Through June, the county’s new municipal court has collected a total of $249,242.

That means the court has collected almost all of the revenue in the first six months than what was anticipated for the whole year.

Presiding County Commissioner John Griesheimer said the court is on track to beat budget projections, but it is hard to say by how much.

“It’s going to vary from month to month, and we know that,” Griesheimer said.

However, Griesheimer said he is pleased with the way the court is working out in its first full year of operation.

“We did not know what to expect,” Griesheimer said.

The county’s fiscal year 2013 budget projected the court’s revenues to be $257,100.

The new court allows the county to capture fines and fees as opposed to that money going to the circuit court, which is run by the state.

The county municipal court handles traffic cases and planning and zoning violations. The court also plans to hear cases involving violations of health and building codes.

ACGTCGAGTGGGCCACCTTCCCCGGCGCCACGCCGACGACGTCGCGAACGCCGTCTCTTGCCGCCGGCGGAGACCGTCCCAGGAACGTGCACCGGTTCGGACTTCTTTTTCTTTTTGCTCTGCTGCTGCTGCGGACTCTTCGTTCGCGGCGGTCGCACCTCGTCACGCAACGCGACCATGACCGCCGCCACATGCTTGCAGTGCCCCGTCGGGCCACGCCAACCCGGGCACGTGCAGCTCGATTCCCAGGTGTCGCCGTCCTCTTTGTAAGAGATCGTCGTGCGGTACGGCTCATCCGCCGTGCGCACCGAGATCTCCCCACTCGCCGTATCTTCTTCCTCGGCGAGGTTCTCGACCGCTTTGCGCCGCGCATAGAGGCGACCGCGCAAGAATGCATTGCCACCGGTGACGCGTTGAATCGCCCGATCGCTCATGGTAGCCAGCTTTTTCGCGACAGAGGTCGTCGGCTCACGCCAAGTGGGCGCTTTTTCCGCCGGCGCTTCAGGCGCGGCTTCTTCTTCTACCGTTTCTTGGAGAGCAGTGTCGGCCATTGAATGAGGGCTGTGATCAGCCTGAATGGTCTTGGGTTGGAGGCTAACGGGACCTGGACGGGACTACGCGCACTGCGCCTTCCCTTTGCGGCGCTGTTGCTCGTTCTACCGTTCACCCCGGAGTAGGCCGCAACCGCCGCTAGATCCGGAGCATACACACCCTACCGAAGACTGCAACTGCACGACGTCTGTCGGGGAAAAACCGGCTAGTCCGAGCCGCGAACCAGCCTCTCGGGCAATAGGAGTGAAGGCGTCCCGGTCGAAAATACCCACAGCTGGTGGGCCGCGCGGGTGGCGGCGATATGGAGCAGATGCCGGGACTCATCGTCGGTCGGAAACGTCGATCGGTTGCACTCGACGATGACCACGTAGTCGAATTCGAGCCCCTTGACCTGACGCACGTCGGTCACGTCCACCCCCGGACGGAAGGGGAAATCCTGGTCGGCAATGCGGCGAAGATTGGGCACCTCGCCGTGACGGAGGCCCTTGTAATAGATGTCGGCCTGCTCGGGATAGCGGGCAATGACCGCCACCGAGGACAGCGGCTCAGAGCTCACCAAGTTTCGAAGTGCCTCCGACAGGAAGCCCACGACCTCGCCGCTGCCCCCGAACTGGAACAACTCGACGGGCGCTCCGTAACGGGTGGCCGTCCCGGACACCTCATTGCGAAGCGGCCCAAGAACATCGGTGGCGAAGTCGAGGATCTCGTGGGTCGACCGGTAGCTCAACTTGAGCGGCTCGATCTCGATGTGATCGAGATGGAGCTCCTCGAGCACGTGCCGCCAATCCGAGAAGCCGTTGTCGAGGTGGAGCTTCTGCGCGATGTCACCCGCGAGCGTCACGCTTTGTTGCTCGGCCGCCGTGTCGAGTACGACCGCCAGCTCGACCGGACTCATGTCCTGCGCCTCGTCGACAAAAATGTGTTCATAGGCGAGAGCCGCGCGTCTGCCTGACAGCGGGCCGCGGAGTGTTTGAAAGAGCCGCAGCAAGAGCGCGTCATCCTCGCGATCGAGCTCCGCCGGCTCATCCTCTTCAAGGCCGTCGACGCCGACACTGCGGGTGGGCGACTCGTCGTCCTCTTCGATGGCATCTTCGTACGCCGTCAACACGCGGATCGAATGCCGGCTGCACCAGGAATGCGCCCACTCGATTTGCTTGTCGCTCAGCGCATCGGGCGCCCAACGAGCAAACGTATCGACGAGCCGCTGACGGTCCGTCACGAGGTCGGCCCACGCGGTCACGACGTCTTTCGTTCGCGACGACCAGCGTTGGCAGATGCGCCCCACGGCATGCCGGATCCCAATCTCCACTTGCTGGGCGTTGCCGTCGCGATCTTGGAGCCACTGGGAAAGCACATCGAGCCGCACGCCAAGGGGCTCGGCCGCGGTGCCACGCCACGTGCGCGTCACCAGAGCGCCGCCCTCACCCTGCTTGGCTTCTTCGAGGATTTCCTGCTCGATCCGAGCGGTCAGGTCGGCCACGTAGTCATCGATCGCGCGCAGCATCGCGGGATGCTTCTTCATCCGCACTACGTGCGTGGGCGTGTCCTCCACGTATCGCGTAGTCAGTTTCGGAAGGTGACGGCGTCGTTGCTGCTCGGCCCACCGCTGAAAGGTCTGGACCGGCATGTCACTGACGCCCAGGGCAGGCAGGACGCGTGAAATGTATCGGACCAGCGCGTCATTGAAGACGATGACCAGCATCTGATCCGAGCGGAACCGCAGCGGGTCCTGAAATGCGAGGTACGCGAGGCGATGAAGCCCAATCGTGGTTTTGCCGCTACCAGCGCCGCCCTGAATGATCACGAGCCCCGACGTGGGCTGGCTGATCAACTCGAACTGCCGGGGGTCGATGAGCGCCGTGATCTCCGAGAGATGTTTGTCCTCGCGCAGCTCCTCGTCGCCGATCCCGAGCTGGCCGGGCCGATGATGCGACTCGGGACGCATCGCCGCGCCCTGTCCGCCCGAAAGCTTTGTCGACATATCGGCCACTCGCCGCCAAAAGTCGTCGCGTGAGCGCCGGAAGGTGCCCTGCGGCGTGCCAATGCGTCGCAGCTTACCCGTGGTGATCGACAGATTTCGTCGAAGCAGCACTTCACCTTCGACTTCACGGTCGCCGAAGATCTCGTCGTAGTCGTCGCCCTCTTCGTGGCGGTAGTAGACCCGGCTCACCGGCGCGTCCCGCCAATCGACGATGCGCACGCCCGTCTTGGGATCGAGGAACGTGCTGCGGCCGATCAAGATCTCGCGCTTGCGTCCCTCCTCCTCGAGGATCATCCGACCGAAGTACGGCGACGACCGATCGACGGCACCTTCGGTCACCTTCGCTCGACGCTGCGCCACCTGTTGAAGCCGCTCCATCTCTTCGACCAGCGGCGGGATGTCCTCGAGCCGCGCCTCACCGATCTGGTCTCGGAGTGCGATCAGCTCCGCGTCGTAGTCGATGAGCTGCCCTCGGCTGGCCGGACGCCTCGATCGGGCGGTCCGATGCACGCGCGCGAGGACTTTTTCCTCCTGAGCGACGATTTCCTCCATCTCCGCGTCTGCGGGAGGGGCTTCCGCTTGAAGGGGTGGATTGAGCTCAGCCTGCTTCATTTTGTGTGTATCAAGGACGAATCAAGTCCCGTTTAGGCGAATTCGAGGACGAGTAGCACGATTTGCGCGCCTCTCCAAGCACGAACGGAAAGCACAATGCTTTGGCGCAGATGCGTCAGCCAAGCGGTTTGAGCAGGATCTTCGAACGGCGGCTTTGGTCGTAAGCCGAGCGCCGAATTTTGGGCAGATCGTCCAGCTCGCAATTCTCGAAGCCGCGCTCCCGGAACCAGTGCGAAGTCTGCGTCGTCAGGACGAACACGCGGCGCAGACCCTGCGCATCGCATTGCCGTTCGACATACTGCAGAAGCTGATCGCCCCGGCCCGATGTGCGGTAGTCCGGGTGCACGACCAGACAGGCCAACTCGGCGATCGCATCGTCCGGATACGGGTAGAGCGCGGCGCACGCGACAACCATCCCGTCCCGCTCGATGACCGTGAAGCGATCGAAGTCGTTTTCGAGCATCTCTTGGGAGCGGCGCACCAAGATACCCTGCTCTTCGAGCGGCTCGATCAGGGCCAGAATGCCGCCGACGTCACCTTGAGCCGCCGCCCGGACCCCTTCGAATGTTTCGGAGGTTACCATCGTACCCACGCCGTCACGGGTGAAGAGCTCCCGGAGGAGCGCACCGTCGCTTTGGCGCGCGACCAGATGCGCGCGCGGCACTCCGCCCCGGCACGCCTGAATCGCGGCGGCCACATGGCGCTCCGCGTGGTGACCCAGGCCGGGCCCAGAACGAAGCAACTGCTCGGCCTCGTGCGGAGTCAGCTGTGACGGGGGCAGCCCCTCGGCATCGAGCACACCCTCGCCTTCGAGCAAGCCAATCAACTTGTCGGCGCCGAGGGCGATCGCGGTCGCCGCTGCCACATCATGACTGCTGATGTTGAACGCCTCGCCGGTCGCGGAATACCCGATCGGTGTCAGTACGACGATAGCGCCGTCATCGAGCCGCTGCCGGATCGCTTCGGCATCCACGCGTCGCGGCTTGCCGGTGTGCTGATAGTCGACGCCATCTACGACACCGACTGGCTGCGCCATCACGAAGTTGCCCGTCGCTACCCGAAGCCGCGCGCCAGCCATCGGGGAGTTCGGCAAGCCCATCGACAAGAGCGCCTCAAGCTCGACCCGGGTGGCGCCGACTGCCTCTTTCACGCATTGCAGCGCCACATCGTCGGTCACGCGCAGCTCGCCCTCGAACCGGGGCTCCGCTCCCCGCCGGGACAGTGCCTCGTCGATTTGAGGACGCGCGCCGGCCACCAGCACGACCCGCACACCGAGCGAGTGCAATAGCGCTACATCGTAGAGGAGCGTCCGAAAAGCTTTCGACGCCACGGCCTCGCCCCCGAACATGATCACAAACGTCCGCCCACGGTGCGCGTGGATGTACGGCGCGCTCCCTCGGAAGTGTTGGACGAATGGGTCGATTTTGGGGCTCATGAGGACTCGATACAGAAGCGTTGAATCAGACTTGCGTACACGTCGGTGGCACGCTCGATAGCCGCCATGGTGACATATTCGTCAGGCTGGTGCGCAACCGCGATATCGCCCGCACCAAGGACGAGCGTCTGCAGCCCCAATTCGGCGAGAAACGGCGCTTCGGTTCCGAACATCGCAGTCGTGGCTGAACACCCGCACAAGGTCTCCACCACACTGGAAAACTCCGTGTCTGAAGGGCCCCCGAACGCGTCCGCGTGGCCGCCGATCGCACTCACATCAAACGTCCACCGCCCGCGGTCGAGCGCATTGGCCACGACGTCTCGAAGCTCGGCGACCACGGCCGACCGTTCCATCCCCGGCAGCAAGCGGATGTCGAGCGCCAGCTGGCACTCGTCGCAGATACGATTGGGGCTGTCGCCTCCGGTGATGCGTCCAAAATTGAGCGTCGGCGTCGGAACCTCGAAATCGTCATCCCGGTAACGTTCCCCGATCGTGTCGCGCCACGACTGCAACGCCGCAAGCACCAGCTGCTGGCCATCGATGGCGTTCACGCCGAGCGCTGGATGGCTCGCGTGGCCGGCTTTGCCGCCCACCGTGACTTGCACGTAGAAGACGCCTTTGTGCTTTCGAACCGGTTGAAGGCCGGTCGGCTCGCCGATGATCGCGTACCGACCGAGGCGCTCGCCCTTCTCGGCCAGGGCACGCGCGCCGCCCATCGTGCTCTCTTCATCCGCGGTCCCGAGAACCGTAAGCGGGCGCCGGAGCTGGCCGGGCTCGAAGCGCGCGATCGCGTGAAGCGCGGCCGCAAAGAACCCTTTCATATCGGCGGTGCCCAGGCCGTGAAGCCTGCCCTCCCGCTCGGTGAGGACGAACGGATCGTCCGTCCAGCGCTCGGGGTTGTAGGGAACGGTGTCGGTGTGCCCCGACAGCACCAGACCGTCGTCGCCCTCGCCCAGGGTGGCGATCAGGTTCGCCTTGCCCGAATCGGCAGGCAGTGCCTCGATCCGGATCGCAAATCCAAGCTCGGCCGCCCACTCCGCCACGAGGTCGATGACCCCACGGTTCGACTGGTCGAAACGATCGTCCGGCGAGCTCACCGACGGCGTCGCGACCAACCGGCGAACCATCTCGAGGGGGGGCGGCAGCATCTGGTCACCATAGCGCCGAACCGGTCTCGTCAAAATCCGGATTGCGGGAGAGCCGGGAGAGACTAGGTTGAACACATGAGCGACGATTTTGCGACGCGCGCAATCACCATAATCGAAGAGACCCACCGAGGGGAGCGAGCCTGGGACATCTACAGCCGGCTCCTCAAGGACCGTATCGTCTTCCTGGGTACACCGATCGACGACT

Revenue comes from collecting court costs and fines. Fines in June totaled $40,586.

In June, 426 cases were disposed of, and the total disposed cases for the year is 1,973, or 93.3 percent. There were 417 cases opened in June.

All of the fines stay with the county while a portion of the court costs go to the state.

Traffic-related cases have court costs of $47.50, and that is divided between the county and state agencies. The county keeps $25.87 of the court costs. Tickets for failing to wear a seat belt do not have court costs.

In June, court costs totaled $16,340, and $8,905 of that stayed with the county.

The county portion of the court costs is divided between the general fund, law enforcement training fund, law enforcement sales tax fund, prosecuting attorney’s training fund and the municipal court fund.

Between court costs and fines, the court collected a total of $56,926 in June.

The court’s expenditures for the year are budgeted at $156,883. Of that, $70,583 is for wages and benefits. The court employs a part-time judge and a full-time clerk.

Other expenses include $76,800 for services, most of which goes to the Union law firm of Purschke, White, Robinson & Becker. The firm is paid $5,500 a month, or $66,000 a year, to act as prosecutor for the court.